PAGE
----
Now, why were the games so expensive? Well, back in the early 90’s memory chips or ROMS were very expensive to make. The largest Megadrive games of the time were no more than 16 megabits.
The smallest Neo-Geo games, Puzzled, a Tetris-style cutesy puzzle game clocked in at 22 megabits but most of the early games were around 50 megabits or more, why? Well, they had huge characters and lots of sound samples compared to it’s other home rivals.
Early games like the superb shooter Nam 1975 or Baseball Stars had either voice dialogue or commentary which for 1990 was unbelievable and impossible on lesser systems.
The Neo Geo was a machine with compromise and this premium commanded high prices.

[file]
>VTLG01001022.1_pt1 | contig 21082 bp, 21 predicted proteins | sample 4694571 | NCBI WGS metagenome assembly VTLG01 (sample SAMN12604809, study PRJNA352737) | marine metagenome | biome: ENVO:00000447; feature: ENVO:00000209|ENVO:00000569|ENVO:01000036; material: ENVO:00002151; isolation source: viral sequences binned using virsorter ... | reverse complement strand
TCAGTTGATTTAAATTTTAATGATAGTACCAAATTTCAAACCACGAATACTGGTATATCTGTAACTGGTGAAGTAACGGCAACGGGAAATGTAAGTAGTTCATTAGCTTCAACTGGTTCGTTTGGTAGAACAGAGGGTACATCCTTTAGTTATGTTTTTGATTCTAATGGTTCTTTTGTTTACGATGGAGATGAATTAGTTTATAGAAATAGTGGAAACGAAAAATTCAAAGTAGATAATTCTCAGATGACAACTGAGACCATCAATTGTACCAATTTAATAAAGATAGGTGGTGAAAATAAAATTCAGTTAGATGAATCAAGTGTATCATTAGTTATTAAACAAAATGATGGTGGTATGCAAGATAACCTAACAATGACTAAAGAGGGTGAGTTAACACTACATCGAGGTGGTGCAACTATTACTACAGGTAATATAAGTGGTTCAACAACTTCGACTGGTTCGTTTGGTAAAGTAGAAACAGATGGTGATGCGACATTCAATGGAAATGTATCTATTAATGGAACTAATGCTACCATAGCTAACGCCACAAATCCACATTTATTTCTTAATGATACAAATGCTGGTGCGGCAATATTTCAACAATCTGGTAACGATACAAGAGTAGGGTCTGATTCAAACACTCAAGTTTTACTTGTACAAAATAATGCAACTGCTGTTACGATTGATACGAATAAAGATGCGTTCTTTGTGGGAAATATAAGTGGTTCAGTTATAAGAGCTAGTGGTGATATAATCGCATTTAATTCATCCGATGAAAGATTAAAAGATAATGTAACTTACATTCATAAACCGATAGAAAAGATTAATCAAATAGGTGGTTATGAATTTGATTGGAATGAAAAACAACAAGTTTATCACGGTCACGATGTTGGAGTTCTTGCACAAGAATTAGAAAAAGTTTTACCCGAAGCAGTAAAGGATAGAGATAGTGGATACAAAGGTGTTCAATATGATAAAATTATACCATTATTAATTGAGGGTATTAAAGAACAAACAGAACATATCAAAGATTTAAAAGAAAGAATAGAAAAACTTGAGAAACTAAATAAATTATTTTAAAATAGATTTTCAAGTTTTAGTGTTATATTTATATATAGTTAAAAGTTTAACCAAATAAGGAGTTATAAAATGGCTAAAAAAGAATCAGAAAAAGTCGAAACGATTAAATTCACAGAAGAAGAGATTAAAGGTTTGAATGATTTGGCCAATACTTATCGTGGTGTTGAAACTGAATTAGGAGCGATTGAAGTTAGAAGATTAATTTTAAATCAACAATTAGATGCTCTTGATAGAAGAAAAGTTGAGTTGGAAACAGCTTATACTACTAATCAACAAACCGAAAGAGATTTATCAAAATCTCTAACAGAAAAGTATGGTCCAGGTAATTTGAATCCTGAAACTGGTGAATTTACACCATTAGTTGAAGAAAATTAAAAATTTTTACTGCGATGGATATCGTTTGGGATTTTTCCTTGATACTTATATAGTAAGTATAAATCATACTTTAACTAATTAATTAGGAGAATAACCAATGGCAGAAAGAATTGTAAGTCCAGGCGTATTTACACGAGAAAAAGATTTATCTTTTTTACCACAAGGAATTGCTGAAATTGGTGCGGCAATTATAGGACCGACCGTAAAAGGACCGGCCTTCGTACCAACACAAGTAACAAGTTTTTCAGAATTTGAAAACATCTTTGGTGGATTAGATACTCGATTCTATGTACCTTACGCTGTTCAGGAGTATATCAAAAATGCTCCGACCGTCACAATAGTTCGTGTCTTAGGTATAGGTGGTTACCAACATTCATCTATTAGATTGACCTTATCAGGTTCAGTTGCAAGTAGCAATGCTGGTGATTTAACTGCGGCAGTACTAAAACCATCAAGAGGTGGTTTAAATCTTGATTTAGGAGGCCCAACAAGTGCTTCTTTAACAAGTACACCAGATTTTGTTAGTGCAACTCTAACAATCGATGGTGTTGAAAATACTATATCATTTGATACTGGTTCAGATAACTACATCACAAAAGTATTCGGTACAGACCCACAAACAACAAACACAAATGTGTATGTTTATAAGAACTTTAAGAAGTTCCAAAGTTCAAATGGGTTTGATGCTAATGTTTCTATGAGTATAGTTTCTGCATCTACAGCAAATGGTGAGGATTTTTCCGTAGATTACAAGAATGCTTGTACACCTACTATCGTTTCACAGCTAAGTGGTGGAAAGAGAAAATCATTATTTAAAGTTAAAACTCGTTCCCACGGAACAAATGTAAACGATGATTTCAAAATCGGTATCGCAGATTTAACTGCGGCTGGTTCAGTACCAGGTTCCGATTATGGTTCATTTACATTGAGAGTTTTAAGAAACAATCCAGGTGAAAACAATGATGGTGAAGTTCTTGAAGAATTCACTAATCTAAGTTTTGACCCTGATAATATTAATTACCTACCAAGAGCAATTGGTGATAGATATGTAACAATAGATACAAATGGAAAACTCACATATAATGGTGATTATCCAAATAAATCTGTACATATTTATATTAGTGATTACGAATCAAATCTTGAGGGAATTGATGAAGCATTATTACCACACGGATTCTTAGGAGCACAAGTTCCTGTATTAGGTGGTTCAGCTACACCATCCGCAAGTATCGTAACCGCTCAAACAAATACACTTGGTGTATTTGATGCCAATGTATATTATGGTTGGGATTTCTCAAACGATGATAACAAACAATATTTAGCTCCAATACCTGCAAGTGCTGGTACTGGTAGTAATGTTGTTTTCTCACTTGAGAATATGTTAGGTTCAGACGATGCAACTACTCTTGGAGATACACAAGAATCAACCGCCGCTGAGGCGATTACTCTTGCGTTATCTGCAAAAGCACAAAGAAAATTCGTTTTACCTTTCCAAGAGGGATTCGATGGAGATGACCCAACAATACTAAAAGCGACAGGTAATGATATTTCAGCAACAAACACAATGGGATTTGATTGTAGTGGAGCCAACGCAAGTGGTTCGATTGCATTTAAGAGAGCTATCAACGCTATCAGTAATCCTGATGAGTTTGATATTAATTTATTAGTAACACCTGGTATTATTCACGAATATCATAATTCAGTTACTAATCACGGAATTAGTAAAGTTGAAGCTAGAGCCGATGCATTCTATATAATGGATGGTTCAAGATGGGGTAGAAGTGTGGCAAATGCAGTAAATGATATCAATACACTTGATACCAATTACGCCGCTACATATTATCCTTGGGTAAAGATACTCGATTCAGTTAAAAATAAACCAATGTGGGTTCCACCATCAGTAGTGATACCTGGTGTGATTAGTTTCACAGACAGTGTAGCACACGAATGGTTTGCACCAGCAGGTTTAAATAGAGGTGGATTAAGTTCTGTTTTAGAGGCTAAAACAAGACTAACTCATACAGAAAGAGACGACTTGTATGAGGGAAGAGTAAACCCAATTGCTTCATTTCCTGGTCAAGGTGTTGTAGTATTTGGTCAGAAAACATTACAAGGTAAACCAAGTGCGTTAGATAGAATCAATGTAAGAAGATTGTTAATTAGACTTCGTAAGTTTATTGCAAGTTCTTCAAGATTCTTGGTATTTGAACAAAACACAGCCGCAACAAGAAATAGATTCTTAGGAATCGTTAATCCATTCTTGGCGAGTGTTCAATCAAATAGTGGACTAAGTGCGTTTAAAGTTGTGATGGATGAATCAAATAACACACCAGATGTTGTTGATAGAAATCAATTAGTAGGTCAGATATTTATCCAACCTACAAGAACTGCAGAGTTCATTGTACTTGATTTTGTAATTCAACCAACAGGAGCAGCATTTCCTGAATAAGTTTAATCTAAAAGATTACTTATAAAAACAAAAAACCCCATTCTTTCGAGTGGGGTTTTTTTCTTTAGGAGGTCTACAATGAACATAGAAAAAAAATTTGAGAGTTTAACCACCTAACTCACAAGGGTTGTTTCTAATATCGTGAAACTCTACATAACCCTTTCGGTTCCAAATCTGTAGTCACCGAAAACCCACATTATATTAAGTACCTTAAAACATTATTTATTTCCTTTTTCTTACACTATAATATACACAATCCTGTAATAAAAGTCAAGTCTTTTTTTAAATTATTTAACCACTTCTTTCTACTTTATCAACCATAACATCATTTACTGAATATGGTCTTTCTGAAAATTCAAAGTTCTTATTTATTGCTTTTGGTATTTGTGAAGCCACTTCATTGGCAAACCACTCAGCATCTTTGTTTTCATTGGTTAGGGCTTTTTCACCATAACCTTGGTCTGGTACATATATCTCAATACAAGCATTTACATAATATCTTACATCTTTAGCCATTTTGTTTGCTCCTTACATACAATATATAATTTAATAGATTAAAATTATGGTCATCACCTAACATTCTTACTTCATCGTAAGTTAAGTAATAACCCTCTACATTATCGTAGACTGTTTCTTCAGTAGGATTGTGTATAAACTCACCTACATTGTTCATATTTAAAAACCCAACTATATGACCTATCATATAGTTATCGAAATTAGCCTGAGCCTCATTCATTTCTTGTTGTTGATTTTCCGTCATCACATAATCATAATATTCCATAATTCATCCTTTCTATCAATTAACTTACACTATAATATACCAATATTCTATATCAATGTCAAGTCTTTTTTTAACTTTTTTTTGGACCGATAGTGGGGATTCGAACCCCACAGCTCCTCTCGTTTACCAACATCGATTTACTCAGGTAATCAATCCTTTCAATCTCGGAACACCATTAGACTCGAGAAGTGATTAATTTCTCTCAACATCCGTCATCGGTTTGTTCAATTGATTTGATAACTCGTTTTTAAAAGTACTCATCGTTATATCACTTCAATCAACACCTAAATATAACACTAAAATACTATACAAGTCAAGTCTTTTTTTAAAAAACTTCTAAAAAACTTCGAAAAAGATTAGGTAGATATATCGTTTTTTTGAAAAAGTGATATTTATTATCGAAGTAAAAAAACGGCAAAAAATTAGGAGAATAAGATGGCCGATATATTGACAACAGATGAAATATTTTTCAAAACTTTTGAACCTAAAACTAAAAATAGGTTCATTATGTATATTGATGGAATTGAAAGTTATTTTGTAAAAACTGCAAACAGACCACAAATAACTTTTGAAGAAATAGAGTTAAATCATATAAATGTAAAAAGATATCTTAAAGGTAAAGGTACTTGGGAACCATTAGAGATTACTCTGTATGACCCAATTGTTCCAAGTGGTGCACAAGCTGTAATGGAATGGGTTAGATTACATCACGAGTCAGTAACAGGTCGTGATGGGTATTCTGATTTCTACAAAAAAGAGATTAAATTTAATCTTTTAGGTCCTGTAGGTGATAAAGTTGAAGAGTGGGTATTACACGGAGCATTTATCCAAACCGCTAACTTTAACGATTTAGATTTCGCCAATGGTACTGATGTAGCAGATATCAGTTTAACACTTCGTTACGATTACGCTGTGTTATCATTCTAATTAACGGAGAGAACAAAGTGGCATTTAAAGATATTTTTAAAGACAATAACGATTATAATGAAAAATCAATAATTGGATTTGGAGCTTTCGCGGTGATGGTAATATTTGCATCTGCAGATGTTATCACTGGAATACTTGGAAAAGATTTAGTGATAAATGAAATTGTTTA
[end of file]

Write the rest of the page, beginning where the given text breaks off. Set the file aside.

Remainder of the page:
1992 – The Next Level
It wasn’t really until around 1992 that things really started to kick off for the Neo Geo.
Prior to this there was a really good mixture of genres with the proto first person shooter (sort of) The Super Spy, as well as side-scrolling, beat ‘em ups such as Mutation Nation and a plethora of Side scrolling shooters including Andro Dunos and the beautiful but insanely difficult R-Type inspired Last Resort.
Some were good and some were awful (Legend of Success Joe springs to mind here) but it was nice to see variety.
What made it take off was one on one fighters thanks to the phenomenal success of Capcom’s Streetfighter 2.
100 Mega Shock And Beyond
SNK had dabbled with Fatal Fury back in late 1991 but it wasn’t until Art of Fighting and Fatal fury 2 came out that people started to take notice and with this, the fighters kept on coming out.
It became the system of choice for the genre and was enriched and the poorer for it as well.
Sure there were a few games from different genres along the way, Super SideKicks soccer came out as well as the occasional side-scrolling games like Sengoku 2.